When CO2 becomes baking soda

Mar 09, 2017 | written by:

An unexpected and quite amazing novelty from India is hitting media like a thunderbolt. Luckily, with none negative impact. Almost 14 hours flying by us, it has been recently announced that a new method will allow companies to capture more than 66.000 tons of CO2 and to turn it into a very useful product: baking soda, perfect for cleaning home’ surfaces if mixed with vinegar, but also to create practical DIY scrubs and often used by those suffering from stomach problems. 

The news comes from the Tuticorin plant, in the port of Thoothukudi in the Bay of Bengal, South India, where the Londoner CCSL (Carbon Clean Solutions Limited) has developed a carbon capture method allowing reuse - especially by the Tuticorin Alkali Chemicals & Fertilizers - to turn it into baking soda. In fact, the capture of CO2 is not something new: in the past it had been caught planning to delete it from the polluted atmosphere, but it hadn’t found new uses and valid conversions. The only solutions has been to 'bury' CO2 deep in the soil, an effective system but not definitely not cheaper.

With the new method – although subject to progressive modifications – the capture is simplified: a solvent, even more potent than common amine, patented by the CCSL, traps CO2 making it inert; the captured molecules are mixed with coarse salt and ammonia and here you are, baking soda is ready! Doubts and misgivings? At the moment the Clean Carbon doesn’t see them also due to the fact that the new methodology  is bringing money and allows the plant to work without additional funds.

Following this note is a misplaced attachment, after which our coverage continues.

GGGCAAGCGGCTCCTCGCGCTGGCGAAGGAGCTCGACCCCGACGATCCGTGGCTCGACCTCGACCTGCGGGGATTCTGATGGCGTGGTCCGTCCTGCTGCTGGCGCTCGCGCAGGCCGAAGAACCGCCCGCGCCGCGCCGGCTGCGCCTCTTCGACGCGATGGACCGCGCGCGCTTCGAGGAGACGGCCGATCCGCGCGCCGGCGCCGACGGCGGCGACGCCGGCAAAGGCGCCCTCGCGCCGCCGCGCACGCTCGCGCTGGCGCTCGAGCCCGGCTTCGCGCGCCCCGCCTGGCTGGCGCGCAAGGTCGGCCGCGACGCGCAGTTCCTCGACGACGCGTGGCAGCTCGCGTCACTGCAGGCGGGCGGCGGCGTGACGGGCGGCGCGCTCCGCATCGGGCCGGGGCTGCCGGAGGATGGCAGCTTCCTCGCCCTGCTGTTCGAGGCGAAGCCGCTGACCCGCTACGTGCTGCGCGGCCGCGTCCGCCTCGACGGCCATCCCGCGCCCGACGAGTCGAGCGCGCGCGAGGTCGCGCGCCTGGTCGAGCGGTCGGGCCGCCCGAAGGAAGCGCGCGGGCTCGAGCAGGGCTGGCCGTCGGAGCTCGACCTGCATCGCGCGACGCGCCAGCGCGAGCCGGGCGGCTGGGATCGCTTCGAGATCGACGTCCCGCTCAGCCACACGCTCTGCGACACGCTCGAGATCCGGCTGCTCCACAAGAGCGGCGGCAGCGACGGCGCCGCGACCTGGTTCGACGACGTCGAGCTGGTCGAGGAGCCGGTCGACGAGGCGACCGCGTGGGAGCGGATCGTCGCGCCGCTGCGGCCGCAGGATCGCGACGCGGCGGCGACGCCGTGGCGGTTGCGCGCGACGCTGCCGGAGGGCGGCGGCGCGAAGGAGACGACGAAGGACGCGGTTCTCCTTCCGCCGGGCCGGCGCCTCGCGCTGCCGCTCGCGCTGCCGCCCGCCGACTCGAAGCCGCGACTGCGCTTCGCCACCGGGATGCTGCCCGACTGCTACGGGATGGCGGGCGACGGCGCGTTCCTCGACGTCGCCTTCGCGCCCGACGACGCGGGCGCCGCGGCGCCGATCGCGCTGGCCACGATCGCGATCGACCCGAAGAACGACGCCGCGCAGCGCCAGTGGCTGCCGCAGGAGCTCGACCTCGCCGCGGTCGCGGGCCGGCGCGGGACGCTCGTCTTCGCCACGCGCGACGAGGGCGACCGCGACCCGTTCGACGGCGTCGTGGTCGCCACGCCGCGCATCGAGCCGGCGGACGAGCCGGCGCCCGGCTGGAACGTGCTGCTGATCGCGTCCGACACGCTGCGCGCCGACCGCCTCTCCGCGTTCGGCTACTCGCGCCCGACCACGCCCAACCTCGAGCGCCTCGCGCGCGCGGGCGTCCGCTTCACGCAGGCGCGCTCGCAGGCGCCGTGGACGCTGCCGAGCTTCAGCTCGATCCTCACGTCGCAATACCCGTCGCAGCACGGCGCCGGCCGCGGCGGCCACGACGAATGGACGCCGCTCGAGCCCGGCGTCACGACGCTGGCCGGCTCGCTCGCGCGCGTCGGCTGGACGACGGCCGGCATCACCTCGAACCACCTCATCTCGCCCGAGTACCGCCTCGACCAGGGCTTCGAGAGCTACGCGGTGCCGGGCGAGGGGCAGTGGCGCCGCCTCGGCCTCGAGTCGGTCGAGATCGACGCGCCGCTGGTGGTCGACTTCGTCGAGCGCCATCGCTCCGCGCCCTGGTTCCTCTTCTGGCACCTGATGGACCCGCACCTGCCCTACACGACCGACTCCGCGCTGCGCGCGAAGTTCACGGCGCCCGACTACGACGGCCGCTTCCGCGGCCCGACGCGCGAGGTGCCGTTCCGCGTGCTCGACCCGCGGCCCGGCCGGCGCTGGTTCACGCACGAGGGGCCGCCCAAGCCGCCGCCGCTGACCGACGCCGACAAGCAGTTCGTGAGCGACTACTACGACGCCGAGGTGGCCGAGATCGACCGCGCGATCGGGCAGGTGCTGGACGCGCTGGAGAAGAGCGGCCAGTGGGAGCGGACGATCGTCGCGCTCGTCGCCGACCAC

An activity that can only encourage other companies to find new and promising green solutions to greener the environment. Among other things, a recent statement done during an interview with BBC Radio 4 by CEO Gopalan Ramachandran is giving the idea of the many  unexplored possibilities ready on the horizon. Ramachandran has genuinely admitted that when he thought of a way to capture the CO2 of his plant and then reuse it, he wasn’t thinking about a less polluting and harmful solution for the planet: it was only matter of business. Of course, the sincerity of the statement makes everyone smile, but also leaves a major question to answer: how many benefits might we receive from investments in sustainability and how much more can we do? For us the answer is clear, and for you? 

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